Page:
Giants wide receiver Odell Beckham Jr. knew rookie running back Saquon Barkley's 68-yard touchdown run was a long time coming, even if last Sunday's 20-15 loss to the Jaguars was his NFL debut.
And now, Barkley has his souvenir ball ... again.
Beckham posted a video earlier in the week of him jokingly stealing Barkley's first touchdown ball in the locker room, and admitted the ball is back where it should be: in Barkley's possession.
"I gave it back to him. It's funny how just being in the locker room, he's your brother and you're joking around with him, and next thing you know, it's across the entire world," Beckham said Thursday. "It was really nothing more than just me messing around with my boy, so I gave him his ball back."
The two former first-round picks are two of the biggest playmakers in the league, as evidenced by Barkley's ability to break multiple tackles and sprint downfield in the end zone, and how Beckham can make some of the most dynamic one-handed catches in the game.
Beckham caught 11 passes for 111 yards in his return from a fractured ankle, nearly as many yards as the rest of the Giants totaled in Week 1. But even so, he touted the other players on New York's offense, notably tight end Evan Engram and wide receiver Sterling Shepard.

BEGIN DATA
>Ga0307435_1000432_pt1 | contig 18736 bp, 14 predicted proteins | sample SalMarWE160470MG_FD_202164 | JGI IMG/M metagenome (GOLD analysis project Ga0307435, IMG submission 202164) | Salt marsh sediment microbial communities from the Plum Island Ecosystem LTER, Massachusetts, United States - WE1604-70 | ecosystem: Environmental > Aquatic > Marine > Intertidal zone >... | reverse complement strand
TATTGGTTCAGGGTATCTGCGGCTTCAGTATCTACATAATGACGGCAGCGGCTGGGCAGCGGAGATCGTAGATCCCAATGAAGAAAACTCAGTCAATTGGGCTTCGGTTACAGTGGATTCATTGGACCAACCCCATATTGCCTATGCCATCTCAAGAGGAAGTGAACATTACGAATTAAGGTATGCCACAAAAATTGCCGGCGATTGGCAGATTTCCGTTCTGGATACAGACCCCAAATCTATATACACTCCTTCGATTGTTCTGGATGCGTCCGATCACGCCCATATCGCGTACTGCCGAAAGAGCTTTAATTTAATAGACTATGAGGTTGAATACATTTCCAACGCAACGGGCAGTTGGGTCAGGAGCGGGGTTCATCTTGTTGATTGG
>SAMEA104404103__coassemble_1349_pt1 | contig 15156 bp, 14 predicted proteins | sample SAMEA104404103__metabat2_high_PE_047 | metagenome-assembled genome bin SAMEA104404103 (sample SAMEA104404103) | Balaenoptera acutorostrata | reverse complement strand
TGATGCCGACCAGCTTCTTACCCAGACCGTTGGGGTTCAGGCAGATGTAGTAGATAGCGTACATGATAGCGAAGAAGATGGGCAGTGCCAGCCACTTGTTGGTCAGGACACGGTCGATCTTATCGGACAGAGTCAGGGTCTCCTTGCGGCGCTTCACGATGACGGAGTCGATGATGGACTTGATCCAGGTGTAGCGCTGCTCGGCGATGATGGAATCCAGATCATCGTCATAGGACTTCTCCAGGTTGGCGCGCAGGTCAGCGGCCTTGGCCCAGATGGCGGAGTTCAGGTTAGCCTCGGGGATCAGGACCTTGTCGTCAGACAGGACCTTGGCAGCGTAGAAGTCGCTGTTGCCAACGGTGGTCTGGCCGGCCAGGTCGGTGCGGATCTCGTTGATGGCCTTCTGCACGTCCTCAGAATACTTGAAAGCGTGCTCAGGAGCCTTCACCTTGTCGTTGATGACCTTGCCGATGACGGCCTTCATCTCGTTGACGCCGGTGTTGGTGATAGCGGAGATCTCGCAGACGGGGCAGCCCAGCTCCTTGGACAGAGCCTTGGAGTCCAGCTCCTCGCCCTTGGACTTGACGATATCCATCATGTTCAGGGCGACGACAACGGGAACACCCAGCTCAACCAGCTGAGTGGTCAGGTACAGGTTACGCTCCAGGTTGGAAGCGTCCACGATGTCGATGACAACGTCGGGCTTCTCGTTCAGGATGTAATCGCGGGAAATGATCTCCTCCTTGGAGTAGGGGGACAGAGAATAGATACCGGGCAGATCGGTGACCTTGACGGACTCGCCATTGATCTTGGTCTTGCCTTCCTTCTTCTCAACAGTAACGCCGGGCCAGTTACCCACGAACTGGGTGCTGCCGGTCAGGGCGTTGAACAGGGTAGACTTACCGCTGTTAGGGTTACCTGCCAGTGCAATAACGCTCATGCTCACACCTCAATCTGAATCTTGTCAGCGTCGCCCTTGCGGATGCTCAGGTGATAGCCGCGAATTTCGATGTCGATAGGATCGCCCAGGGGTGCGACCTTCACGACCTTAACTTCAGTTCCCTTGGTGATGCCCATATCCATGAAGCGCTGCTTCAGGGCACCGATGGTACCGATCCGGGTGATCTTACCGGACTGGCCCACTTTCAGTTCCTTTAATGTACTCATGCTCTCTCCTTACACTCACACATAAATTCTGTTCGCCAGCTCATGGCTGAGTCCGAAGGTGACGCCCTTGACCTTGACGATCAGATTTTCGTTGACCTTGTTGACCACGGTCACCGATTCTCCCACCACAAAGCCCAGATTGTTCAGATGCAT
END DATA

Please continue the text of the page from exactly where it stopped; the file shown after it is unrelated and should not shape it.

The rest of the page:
"The crazy things about this offense, the guys on this offense, we're only one play away," Beckham said prior to Sunday night's matchup against the Cowboys. "It could be any second of the game, like you've seen him take it 68 yards, that's what he does. A slant, we're going 60. Evan's reliable to go any time. I get on Shep all the time, it's like, it's time for you to start taking these slants to the house. It's a one-play-away offense at any point in time. We want to be a very dangerous, dangerous offense."
The 25-year-old Beckham, who became the highest-paid receiver in the NFL during the preseason, said his return from missing most of last season gave him a new perspective on the game, and he credited head coach Pat Shurmur with expanding his playmaking abilities on the field.
"I worked hard to get back to where I'm at now, and I want to work even harder to get even further," Beckham said. "So with Coach Shurmur helping me and putting me in a position to really get open and run away from people and use the abilities that I have, he's putting me in good places to where I should be able to get open and get separation and make big plays."